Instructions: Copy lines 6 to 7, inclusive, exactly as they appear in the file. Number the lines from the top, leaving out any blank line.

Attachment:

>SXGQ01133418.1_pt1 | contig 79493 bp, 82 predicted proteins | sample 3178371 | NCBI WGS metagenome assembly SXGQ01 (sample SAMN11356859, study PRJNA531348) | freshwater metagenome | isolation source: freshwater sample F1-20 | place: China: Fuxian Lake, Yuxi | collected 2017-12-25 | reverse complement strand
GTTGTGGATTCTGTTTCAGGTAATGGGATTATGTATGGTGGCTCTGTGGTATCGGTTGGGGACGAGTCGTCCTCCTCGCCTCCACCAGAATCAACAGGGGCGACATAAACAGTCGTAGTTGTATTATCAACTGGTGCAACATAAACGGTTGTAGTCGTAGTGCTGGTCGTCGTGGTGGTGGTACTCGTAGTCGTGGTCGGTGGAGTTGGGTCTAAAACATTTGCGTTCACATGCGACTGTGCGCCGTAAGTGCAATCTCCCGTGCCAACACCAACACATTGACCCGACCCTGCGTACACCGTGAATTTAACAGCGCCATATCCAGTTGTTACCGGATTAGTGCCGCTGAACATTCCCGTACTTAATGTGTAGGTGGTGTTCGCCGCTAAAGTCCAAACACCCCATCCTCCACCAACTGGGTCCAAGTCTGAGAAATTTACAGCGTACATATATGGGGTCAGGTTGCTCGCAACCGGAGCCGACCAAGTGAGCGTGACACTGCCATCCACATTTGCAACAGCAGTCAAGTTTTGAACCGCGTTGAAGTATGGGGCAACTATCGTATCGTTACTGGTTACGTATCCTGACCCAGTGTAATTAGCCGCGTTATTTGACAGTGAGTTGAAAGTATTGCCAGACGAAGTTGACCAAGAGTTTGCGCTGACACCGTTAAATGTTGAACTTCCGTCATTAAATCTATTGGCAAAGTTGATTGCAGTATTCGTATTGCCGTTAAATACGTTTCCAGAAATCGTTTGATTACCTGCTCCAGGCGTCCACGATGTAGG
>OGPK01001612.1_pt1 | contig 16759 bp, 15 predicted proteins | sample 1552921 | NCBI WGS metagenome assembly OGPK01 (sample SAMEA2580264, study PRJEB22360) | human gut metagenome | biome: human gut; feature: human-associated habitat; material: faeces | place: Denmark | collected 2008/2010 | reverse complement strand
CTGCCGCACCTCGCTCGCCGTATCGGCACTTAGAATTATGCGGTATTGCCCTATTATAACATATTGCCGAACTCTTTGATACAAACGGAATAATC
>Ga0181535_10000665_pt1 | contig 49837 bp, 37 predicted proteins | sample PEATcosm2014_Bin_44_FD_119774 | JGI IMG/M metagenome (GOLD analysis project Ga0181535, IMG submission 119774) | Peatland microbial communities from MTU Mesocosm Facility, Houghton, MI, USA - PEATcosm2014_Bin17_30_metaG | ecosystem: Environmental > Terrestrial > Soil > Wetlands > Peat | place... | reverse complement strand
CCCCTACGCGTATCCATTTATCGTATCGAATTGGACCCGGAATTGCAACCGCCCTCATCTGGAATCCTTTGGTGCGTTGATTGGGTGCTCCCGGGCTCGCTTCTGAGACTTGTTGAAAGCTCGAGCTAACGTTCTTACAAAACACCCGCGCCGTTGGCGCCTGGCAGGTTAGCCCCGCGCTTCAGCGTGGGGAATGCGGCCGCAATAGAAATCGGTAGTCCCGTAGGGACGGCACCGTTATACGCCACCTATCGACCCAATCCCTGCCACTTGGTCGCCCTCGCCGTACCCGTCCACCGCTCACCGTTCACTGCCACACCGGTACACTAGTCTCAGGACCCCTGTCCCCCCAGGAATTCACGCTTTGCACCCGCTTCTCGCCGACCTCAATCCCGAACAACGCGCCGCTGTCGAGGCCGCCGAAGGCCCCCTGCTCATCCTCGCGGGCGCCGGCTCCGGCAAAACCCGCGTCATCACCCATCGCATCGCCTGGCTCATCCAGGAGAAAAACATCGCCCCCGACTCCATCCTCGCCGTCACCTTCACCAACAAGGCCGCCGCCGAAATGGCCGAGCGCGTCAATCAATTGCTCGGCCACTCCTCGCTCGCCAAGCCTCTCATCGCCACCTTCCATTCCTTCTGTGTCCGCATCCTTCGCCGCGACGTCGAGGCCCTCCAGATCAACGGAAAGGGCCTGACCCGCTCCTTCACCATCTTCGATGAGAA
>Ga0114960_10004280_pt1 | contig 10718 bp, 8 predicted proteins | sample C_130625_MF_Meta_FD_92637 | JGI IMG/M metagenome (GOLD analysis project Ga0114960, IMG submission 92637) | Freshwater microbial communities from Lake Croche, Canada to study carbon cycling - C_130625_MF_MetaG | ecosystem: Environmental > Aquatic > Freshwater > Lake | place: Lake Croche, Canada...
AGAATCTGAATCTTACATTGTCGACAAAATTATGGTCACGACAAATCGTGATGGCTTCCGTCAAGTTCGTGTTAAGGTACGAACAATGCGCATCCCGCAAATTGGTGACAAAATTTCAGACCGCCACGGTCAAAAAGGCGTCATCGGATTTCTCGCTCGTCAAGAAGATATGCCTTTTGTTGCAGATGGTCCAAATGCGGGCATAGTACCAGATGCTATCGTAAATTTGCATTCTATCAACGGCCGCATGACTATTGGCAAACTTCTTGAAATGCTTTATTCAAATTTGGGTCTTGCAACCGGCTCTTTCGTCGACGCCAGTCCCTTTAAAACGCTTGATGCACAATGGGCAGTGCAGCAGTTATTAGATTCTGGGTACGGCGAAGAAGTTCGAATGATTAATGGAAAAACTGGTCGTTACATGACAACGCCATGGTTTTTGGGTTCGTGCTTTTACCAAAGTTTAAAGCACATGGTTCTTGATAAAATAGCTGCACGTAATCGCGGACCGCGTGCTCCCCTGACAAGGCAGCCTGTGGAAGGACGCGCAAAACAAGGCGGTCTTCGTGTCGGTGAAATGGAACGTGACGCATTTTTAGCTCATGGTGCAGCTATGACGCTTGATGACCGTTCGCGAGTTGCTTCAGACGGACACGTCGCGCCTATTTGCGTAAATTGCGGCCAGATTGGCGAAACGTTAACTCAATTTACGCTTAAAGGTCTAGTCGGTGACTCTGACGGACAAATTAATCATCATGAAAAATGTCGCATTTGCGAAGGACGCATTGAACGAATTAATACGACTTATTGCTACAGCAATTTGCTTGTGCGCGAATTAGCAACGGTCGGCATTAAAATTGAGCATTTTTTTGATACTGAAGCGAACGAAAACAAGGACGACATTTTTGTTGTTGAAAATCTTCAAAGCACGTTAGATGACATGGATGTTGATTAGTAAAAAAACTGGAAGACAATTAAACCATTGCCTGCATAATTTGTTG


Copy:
CCCCTACGCGTATCCATTTATCGTATCGAATTGGACCCGGAATTGCAACCGCCCTCATCTGGAATCCTTTGGTGCGTTGATTGGGTGCTCCCGGGCTCGCTTCTGAGACTTGTTGAAAGCTCGAGCTAACGTTCTTACAAAACACCCGCGCCGTTGGCGCCTGGCAGGTTAGCCCCGCGCTTCAGCGTGGGGAATGCGGCCGCAATAGAAATCGGTAGTCCCGTAGGGACGGCACCGTTATACGCCACCTATCGACCCAATCCCTGCCACTTGGTCGCCCTCGCCGTACCCGTCCACCGCTCACCGTTCACTGCCACACCGGTACACTAGTCTCAGGACCCCTGTCCCCCCAGGAATTCACGCTTTGCACCCGCTTCTCGCCGACCTCAATCCCGAACAACGCGCCGCTGTCGAGGCCGCCGAAGGCCCCCTGCTCATCCTCGCGGGCGCCGGCTCCGGCAAAACCCGCGTCATCACCCATCGCATCGCCTGGCTCATCCAGGAGAAAAACATCGCCCCCGACTCCATCCTCGCCGTCACCTTCACCAACAAGGCCGCCGCCGAAATGGCCGAGCGCGTCAATCAATTGCTCGGCCACTCCTCGCTCGCCAAGCCTCTCATCGCCACCTTCCATTCCTTCTGTGTCCGCATCCTTCGCCGCGACGTCGAGGCCCTCCAGATCAACGGAAAGGGCCTGACCCGCTCCTTCACCATCTTCGATGAGAA
>Ga0114960_10004280_pt1 | contig 10718 bp, 8 predicted proteins | sample C_130625_MF_Meta_FD_92637 | JGI IMG/M metagenome (GOLD analysis project Ga0114960, IMG submission 92637) | Freshwater microbial communities from Lake Croche, Canada to study carbon cycling - C_130625_MF_MetaG | ecosystem: Environmental > Aquatic > Freshwater > Lake | place: Lake Croche, Canada...